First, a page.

Saturday, February 02, 2008

The Battle over Church Schools

American readers might be slightly surprised to find that church schools (nowadays often called faith schools so as not to discriminate against non-Christian religions) should be a big issue in the UK. The argument has historical roots. Once upon a time, most free schools in the country were run by the Church of England. From the mid-nineteenth century, the Catholic Church also began to set up schools, which tended, because of demographics, to be in quite poor areas. In the 1940s, schools were nationalised and the state started to pay for most of their upkeep. Despite increasing levels of regulation, many church schools have retained some independence, especially over admissions and ‘ethos’.

The arguments for church schools are two-fold. Firstly, people have a right to have their children brought up within their own tradition. Secondly, church schools tend to be better than non-church schools. The reasons for the later fact are hotly debated. Some claim that it is purely due to the middle classes packing church schools while leaving secular schools to deal with the socially disadvantaged. Others claim it is due to the culture of discipline and hard work at church schools which leads to their success. I would think that both factors contribute but that it is the strong ethos that leads to middle class parents being attracted to the school in the first place, thus further improving its image and results.

The propensity to blame the middle classes for clogging up the best schools has even infected the Conservative Party. Their schools spokesman, Michael Gove (him again), recently referred to the sharp elbows of the middle classes, presumably forcing their way past the worthy poor to bag all the desks at the local school. The Conservative leader, David Cameron also got himself into a muddle on the Church Schools issue. In a recent Times interview he said he would not blame parents trying to do the best for their children. This was interpreted as condoning atheists who pretend to a Christian faith so as to get their kids into a church school. Journalists often peddle the idea that non-believers turn up at church each Sunday just to improve their chances of getting their children into the attached school. I’ve always found the image of worthy Dawkinistas laying aside their copies of The God Delusion to march off to Communion on Sunday rather ridiculous. What probably does happen is people who never really bothered with religion one way or the other suddenly find they have an urge to investigate it if the local church school is any good. I rather suspect that David Cameron himself falls into this category.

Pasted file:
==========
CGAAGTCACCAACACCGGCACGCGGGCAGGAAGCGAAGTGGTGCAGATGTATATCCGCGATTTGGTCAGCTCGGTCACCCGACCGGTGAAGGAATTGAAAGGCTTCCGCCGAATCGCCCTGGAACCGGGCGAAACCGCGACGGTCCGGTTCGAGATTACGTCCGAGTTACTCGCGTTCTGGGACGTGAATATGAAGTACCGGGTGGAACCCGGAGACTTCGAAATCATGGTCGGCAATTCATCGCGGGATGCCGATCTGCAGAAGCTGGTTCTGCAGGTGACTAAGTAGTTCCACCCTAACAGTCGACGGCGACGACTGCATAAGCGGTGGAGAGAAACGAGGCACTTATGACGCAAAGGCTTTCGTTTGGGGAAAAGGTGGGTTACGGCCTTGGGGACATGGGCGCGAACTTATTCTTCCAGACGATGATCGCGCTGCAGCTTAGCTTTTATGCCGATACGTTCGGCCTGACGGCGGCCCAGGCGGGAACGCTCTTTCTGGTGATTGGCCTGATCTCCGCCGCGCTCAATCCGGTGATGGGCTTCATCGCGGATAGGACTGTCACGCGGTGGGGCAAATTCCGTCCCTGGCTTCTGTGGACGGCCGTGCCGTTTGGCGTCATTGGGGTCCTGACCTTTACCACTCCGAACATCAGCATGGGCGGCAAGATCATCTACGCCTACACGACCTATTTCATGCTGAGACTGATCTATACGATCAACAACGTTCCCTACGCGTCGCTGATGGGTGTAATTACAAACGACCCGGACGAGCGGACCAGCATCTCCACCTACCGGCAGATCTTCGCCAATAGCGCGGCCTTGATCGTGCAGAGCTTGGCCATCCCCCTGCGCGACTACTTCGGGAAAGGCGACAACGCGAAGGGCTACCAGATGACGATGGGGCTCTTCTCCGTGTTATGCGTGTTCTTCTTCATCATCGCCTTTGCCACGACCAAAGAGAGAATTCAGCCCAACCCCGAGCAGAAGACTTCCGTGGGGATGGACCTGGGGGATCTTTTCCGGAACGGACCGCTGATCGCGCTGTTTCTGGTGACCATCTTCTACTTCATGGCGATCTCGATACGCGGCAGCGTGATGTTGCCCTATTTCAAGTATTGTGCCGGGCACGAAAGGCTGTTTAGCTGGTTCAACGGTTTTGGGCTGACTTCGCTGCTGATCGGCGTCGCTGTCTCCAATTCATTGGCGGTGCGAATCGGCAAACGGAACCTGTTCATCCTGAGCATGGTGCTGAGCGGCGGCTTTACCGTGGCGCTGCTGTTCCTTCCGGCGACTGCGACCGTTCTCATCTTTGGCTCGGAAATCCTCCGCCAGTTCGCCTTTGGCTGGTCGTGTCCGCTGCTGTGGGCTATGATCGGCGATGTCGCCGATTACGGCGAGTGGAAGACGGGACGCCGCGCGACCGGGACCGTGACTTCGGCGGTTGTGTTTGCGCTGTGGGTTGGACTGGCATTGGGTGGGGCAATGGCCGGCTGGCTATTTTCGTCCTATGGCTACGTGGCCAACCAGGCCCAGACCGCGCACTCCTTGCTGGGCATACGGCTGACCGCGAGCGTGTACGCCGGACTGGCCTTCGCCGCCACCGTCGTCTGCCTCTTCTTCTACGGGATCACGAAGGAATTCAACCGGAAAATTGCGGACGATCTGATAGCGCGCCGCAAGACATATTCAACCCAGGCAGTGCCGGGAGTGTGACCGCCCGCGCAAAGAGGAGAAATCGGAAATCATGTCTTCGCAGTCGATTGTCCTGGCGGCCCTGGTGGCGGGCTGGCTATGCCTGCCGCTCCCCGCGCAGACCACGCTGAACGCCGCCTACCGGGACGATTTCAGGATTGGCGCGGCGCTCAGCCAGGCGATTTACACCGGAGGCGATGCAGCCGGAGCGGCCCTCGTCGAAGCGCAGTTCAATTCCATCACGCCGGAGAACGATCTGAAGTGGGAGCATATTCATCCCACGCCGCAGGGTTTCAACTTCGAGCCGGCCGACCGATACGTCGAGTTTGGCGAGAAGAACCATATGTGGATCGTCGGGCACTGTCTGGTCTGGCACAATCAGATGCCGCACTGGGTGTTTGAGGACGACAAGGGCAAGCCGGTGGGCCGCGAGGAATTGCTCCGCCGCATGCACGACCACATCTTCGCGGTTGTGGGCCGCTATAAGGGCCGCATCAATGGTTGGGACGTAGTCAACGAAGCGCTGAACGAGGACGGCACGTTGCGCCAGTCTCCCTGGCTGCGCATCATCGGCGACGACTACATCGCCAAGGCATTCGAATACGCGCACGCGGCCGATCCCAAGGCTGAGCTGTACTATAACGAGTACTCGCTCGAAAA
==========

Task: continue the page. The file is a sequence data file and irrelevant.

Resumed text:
There is no doubt that the stakes for us middle class parents are frighteningly high. State schools are free but vary between excellent and utterly dire. No self-respecting parent will accept a poor school for their offspring but the allocation of places to the best state schools is a lottery, increasingly quite literally so. The alternative private schools start at around £8,000 a year. Many middle class parents, unsurprisingly, decide that kind of money is worth a Mass.

The argument against church schools is harder to pin down because it is only usually made by ranters like Polly Toynbee. The traditional objection is that church schools encourage religious segregation although no one seems to provide any evidence for this beyond insisting that it is ‘obvious’. Some of it is ideological egalitarianism which would rather all schools were poor than some were better than others. The fact that church schools do generally appear to be better than secular schools is clearly a red rag to the bulls who refuse to see any good in religion. Perhaps they are also worried that parents who are attending church to ease access to a school might fall under religion’s wicked spell as well. The arguments have now been confused by concern from all sides about Muslim state schools (of which there are so far only one or two). Some on the left would rather close down all church schools than admit to discriminating against Islam. If Islamic schools funded by the taxpayer do take off, we can expect that this argument will get a lot louder.

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Chris said...

I actually attend a Church school, but you wouldn't know it (apart from the name).

The populace is hugely secular and I haven't come close to being indoctrinated in anything! Apart from RS GSCE (which is appalling, the A Level is much better) being compulsory, I notice no side effects of attending it.

Academic achievement is high and I think a "thirst for learning" is a more accurate way to describe the ethos than "Christian".

Stephen Law and the British Humanist society are two less silly groups trying to slowly phase out "faith schools".

God bless Bede, are you a Dr. yet?

Mark said...


RS GCSE is compulsory in ALL schools.

I agree with your comments though. You would be hard pushed in most church schools to discern any particular religious ethos, yet alone the 'propagandizing' claimed by the secularists.

As an obiter dicta, the secularists are surprisingly ill-named. They are not merely seeking a state that is disinterested as to religious conviction, but one that is actively anti-religious.